The Loyalty of the Customer

The Loyalty of the Customer

Patricia Kennedy’s blog titled, “‘Bad’ Behavior Doesn’t Always Violate The Realtors’ Code Of Ethics” struck a note with me.

Customers make an interesting study. It seems that they always want the very most for the very least they’ll have to pay. They are ruthless, selfish, demanding and disloyal.

You know the story. You’ve done business with someone for several years and they’ve been a good customer. You’ve given them the best service possible and you think they are your customer for life. But then some little thing possibly out of your control goes wrong, or they see an ad or get a call from a competitor, someone they’ve never met before, with a slightly lower price, and the next thing you know, they are gone, oftentimes without a single word to you.

At first you don’t notice it. But one day you realize that it’s been a while since you’ve seen or heard from that customer. When you find out what happened, you feel badly, because if they would have just called you, you might have been able to make a couple of changes and save the business. But it’s too late, they’re gone.

This scenario is repeated time and again with business owners from every company who sell every type of product or service. It is going to happen. To pretend that it doesn’t, or won’t happen, is simply deceiving yourself.

It’s incredible how many business owners just write off the loss of a good customer. But that’s not the thing you should do. Instead, now is the time to become even more proactive and go after that “lost” customer.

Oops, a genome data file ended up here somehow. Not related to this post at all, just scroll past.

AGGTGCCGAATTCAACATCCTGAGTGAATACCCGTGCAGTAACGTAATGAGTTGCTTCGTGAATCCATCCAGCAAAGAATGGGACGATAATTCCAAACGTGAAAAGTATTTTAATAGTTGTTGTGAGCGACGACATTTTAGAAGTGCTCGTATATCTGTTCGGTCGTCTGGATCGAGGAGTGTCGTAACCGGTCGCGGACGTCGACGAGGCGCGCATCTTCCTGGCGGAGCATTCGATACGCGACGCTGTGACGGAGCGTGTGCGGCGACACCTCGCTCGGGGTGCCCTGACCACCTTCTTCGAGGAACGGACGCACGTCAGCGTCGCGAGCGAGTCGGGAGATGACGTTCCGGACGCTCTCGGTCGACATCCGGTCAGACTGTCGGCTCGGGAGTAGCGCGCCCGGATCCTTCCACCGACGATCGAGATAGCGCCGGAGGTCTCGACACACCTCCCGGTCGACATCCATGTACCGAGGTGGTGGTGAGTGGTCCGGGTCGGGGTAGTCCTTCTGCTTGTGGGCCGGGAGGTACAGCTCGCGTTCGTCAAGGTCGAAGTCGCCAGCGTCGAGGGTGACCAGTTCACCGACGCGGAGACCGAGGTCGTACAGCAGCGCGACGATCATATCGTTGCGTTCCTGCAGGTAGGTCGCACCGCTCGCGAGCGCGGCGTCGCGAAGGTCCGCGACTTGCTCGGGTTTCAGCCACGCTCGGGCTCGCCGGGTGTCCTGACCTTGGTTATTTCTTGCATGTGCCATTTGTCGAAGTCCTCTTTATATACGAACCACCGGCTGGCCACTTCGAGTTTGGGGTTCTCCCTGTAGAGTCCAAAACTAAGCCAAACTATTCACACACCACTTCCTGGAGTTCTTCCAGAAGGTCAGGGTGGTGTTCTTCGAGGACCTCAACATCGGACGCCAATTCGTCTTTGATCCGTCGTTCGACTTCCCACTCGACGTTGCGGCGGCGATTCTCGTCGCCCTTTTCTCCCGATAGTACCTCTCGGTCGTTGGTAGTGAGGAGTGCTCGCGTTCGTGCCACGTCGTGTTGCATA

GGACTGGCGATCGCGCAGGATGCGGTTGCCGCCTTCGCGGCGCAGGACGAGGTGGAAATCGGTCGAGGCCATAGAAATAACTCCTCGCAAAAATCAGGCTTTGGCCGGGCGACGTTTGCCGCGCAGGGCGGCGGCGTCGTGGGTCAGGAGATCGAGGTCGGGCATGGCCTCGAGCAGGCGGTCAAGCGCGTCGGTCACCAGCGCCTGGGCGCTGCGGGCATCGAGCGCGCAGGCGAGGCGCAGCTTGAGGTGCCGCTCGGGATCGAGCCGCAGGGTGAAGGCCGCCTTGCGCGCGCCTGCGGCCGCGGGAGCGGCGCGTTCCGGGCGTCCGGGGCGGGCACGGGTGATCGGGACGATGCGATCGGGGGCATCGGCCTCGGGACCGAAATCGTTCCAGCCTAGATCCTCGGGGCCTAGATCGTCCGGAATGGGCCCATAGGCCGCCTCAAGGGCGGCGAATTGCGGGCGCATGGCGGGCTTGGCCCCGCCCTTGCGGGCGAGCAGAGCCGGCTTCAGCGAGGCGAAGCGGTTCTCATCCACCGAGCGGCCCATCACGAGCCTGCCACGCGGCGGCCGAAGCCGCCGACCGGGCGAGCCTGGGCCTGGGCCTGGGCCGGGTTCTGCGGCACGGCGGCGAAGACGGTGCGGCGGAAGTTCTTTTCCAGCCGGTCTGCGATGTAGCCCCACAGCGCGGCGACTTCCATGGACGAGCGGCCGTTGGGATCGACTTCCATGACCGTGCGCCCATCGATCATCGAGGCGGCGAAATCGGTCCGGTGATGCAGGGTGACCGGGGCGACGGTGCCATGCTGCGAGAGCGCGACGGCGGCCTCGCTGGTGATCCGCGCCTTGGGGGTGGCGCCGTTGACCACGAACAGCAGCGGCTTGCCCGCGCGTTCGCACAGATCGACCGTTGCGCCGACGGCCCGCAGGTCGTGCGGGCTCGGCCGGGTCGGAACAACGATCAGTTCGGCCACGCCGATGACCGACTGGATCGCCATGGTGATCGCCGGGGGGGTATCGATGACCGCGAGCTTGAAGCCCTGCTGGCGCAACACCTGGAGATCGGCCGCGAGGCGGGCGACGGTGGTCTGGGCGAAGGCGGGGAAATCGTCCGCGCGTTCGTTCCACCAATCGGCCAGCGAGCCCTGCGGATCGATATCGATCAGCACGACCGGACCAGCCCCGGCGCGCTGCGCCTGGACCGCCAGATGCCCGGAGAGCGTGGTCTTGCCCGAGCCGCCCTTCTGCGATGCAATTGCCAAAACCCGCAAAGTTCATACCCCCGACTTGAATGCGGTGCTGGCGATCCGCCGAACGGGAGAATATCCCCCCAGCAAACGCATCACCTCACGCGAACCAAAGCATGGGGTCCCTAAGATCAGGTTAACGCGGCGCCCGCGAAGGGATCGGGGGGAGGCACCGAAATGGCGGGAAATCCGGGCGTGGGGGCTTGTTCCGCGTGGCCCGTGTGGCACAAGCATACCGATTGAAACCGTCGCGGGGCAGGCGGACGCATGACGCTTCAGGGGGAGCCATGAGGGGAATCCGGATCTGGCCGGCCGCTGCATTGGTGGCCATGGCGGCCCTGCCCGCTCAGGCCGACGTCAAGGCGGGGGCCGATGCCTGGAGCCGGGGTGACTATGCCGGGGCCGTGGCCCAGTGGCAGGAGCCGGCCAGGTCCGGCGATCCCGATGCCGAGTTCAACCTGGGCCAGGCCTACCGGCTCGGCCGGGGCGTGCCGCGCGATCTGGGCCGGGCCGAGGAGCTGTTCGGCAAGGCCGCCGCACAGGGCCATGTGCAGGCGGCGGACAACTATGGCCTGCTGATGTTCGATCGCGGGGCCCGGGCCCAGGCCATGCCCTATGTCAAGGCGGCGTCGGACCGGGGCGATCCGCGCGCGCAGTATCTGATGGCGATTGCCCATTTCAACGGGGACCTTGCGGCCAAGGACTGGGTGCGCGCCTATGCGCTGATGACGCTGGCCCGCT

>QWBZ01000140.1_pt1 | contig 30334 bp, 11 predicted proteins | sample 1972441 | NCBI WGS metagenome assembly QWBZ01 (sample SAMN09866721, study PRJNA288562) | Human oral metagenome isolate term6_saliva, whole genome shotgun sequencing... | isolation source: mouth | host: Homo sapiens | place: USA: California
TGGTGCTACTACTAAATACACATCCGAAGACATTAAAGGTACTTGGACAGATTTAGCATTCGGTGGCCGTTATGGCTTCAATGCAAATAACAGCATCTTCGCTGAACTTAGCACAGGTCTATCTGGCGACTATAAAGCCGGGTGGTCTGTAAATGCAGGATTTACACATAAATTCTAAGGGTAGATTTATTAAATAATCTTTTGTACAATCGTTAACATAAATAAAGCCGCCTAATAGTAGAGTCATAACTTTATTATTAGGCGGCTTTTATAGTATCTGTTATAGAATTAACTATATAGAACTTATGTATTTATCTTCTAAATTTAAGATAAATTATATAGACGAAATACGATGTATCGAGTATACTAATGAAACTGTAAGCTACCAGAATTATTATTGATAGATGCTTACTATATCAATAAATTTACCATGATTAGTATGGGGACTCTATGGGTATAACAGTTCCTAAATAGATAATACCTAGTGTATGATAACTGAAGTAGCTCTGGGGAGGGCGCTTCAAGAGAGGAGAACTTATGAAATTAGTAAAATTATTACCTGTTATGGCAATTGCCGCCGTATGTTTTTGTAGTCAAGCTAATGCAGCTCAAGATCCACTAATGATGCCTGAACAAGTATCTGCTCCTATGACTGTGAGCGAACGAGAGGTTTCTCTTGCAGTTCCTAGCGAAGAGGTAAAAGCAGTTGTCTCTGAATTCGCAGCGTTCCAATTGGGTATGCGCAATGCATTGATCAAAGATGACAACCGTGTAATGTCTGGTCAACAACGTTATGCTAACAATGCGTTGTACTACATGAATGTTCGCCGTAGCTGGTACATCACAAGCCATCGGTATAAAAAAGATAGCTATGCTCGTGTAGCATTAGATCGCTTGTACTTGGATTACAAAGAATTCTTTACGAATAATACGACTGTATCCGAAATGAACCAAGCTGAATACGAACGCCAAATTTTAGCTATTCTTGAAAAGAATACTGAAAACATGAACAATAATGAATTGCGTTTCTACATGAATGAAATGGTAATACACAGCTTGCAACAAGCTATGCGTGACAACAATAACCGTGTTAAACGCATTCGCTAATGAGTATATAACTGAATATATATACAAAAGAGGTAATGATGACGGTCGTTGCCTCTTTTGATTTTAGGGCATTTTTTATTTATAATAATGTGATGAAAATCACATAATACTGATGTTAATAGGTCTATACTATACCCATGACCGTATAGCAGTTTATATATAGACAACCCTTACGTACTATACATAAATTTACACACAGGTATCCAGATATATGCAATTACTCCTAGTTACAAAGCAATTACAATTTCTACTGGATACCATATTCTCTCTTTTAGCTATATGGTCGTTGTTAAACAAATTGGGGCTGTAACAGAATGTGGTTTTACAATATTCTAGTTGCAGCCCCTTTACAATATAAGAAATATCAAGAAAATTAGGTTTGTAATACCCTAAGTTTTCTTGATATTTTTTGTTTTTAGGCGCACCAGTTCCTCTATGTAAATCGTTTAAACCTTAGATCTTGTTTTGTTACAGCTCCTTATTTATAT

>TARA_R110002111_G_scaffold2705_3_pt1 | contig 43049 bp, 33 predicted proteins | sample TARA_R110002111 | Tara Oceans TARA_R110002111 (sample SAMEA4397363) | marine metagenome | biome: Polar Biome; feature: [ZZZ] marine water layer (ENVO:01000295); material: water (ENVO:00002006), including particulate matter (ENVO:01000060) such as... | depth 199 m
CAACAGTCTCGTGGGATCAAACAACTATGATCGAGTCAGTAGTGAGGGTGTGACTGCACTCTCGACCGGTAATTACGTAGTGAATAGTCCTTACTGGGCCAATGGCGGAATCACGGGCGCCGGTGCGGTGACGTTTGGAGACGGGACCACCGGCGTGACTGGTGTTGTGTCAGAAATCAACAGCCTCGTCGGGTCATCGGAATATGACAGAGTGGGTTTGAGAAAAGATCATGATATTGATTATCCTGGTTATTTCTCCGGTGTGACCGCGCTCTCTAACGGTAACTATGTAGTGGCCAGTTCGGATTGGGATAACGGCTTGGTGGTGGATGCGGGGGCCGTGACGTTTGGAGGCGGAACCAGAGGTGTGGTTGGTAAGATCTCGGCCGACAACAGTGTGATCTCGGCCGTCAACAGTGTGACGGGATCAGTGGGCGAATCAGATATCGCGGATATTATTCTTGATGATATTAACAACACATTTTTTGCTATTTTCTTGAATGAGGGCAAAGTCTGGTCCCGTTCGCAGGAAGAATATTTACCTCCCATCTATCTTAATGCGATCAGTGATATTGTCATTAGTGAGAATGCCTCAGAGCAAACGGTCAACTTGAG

One of the best ways to minimize or cut down on the frequency of losing your good customers is to resell them on the reasons they bought from you in the first place. Regularly scheduled meetings or conversations with your customers to remind them of their motives can go a long way in helping insulate your business from the competition.

Remember that your competition has similar products, services and prices. Also remember that your customers’ reasons for buying are only 35 percent based on those products, services, and prices – the other 65 percent is for what you can do for them.

Spend the time with them. Review their needs, wants and concerns. Remind them why they bought from you in the first place. Reinforce their motives and their decisions for buying, and you will reduce your customer defection rate and develop not only loyal customers, but friends as well.

Denton Texas Homes For Lease – 2000 Oak Tree

Denton Texas Homes For Lease - 2000 Oak Tree 

3 Bedrooms | 2 Baths | 2-Car Garage | 1621SF-Tax

Denton TX Homes For Lease – This is a cute 3 bedroom, 2 bath with private study.  Open kitchen with breakfast bar overlooks the living area.  Fenced backyard with open patio is great for entertaining.  Home sits on a corner lot and is close to TWU and UNT.  Pets are welcome on a case-by-case basis.

Click here for current status, pricing, photos, and a virtual tour.

Source: NTREIS | Photo Credit -Tom Branch

SUPRA eKEY for the iPhone – Technology Review

SUPRA eKEY for the iPhone

I had the chance to pick up and evaluate one of the first SUPRA eKEY adapters in Collin County. This device adds infrared capabilities to the iPhone so it can interface with the SUPRA iBox infrared lock boxes we use locally. 

The first thing I noted was the packaging states it is compatible with the iPhone, iPhone 3G and the iPhone 3GS.  We had to call SUPRA to confirm it is compatible with the iPhone 4. I’m using a 3G but will upgrade in a couple of months.